How about some kudos for Bud Selig?
I know it seems like an odd thing for a lot of people to do — after all, is there anyone fans love to hate more than Selig? Well, at least before NBA Commissioner David Stern implemented a dress code for his league, the answer was a resounding "no." But still, Selig takes a lot of heat in his position as the leader of America's pastime.
But Selig definitely deserves some praise for Major League Baseball's new and improved steroid policy, one that increases punishments to a 50-game suspension for the first offense, a 100-game leave for a second offense and a possible lifetime ban for a third positive test, which was unanimously approved by baseball owners Thursday.
"I'm glad we had this opportunity today. It was a very easy ratification," Selig said in an Associated Press interview. "Every vote was unanimous today, and that one was about as easy as it gets. As it should have been."
His last sentence sums it up — "As it should have been." Baseball's commissioner has been fighting for these strong measures with an iron will since the first discussions of an anti-steroid policy, even when many around him felt that the punishments were too harsh. Well, a dozen culprits later — including Rafael Palmeiro — it's clear that Selig was right and that stronger punishments are needed as a real deterrent for players.
Some might say that Selig's will wasn't that strong. After all, he did compromise his beliefs to allow much looser regulations to take effect last season.
But let's be honest, had he refused to back down from his stance for the stronger penalties last year, baseball might not have instituted a policy at all, and who knows what kind of effect that could've had on this past season.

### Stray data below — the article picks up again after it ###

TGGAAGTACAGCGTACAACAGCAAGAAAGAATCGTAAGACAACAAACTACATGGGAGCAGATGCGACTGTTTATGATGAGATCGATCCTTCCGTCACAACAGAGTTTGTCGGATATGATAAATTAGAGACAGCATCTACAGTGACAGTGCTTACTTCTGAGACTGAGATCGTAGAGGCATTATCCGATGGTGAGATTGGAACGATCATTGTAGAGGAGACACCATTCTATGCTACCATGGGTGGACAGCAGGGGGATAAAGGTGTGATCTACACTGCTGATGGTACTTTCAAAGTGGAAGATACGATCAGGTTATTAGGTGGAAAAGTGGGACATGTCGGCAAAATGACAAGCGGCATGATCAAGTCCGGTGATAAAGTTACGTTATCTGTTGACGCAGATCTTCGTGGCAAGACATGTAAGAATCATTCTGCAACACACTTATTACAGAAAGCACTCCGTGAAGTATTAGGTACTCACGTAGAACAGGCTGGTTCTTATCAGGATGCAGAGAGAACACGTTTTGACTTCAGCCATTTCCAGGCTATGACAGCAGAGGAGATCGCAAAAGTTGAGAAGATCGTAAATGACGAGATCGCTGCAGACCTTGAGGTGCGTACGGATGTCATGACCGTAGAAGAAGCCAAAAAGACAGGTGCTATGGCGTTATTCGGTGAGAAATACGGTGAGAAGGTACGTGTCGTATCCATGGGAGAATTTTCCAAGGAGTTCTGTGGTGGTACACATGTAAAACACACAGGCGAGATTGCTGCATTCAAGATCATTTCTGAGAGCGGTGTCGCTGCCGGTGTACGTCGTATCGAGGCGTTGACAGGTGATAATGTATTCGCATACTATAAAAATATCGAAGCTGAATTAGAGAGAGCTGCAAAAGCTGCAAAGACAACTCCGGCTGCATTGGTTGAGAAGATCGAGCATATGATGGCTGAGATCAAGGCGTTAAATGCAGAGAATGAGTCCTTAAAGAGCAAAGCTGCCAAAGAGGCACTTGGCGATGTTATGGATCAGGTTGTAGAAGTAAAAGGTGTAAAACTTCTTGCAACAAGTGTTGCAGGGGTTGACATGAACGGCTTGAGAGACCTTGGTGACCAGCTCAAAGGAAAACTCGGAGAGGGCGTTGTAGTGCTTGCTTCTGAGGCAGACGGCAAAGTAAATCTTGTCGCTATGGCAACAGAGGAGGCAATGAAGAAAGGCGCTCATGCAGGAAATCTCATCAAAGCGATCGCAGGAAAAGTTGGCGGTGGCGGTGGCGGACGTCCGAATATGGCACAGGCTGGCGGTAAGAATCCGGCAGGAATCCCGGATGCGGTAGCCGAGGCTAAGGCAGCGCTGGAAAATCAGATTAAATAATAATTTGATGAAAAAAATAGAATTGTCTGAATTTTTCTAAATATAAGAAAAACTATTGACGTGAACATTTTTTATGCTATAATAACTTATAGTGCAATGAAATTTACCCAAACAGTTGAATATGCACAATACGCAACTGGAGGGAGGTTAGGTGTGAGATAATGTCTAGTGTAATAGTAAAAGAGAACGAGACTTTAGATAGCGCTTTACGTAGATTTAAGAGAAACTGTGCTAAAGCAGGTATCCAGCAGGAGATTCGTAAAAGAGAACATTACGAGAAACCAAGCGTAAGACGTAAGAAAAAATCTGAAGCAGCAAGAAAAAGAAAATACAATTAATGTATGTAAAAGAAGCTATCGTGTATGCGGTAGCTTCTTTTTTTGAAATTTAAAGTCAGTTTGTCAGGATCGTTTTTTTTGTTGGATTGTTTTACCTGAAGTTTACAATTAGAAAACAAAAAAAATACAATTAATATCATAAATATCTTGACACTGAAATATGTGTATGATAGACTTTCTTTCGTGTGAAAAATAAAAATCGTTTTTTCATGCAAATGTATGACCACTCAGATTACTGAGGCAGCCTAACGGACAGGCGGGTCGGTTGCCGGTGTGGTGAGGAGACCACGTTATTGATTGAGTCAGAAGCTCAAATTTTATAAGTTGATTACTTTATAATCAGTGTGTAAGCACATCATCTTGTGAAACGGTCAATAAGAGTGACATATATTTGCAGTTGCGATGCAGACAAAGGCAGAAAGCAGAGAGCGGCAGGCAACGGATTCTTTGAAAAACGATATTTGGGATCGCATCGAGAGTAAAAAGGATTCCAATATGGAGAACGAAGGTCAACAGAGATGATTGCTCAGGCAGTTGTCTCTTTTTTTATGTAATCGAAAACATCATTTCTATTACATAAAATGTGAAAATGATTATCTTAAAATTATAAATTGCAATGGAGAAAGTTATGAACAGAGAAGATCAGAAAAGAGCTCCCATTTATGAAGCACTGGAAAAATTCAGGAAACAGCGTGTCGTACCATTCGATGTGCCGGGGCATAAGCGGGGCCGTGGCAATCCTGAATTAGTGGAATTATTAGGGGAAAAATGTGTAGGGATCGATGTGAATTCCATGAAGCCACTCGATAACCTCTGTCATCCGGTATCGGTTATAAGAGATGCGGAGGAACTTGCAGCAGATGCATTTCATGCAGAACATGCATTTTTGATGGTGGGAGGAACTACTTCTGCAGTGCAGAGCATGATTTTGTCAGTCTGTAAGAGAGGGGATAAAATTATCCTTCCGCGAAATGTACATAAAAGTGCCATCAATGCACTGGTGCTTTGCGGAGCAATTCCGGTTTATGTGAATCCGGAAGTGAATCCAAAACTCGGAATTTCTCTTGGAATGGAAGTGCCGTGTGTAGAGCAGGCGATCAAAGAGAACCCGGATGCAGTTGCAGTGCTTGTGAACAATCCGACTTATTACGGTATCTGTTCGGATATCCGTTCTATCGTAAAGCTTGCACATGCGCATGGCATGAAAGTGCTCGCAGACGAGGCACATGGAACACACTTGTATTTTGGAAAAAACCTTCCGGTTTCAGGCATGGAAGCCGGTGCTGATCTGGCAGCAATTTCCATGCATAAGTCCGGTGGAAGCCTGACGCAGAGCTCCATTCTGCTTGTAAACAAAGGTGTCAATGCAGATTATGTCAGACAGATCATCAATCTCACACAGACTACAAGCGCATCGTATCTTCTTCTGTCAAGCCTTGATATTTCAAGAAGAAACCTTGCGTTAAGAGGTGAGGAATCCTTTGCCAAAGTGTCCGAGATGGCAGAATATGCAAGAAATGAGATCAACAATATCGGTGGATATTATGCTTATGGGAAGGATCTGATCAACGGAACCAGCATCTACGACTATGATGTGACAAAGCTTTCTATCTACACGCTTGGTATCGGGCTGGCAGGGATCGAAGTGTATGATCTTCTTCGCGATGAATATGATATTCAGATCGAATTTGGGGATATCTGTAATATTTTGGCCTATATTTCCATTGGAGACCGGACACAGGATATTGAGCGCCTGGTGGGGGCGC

But Selig deserves even more credit for seeing past the steroid issue and trying to stay a step ahead of the curve by adding severe punishments for testing positive for the use of amphetamines. The previous policy offered no punishment for players testing positive for amphetamine use while the new policy mandates additional testing following a first offense, a second offense garners a 25-game suspension, and a third offense will get players an 80-game vacation.
Sure, there are a few obstacles still in the way of this policy going into effect, namely the players' union decision whether to send the issue directly to the players for a vote or to just accept the board's approval, but that's really a moot point at this juncture.
The new policy will be approved; the players can't possibly fail to ratify it now, not after last season. The players got away with a timid policy last season only because there was a lack of evidence that steroids were a problem in MLB. In the eyes of many, the players deserved the benefit of the doubt. Everyone had their theories, but without more proof, the stronger policy wasn't going to be ratified and the players' association knew it could get away without ratifying it.
This year, the same isn't true. Players have been caught, the benefit of the doubt is gone and the proof has been brought to light. Not to mention, Congress is not going away, and if the policy isn't ratified players could face much more severe regulations from federal legislation.
The creation of a policy this strong has been a long time coming, definitely too long, and hopefully now baseball can go back to being about the game and not about whether the records being set are aided by the "juice" or not. It would be naive to believe the new policy will stop the use of these illegal substances; as long as an advantage exists, individuals will try to exploit it — legal or not. But it's definitely a marked improvement over the previous policy, and by far the toughest policy in professional sports.
I don't claim to speak for everyone, but when I watch sports I like to believe I'm watching the amazing feats the human body can naturally reach — "naturally" being the key word. If I wanted to watch something unrealistic and improbable I'd watch the WWE.
So here's to sports the way they should be — honest, fair and within the natural realm of a human being. And here's to Selig, for doing more than any other professional commissioner in trying to keep sports that way. Kudos, Bud.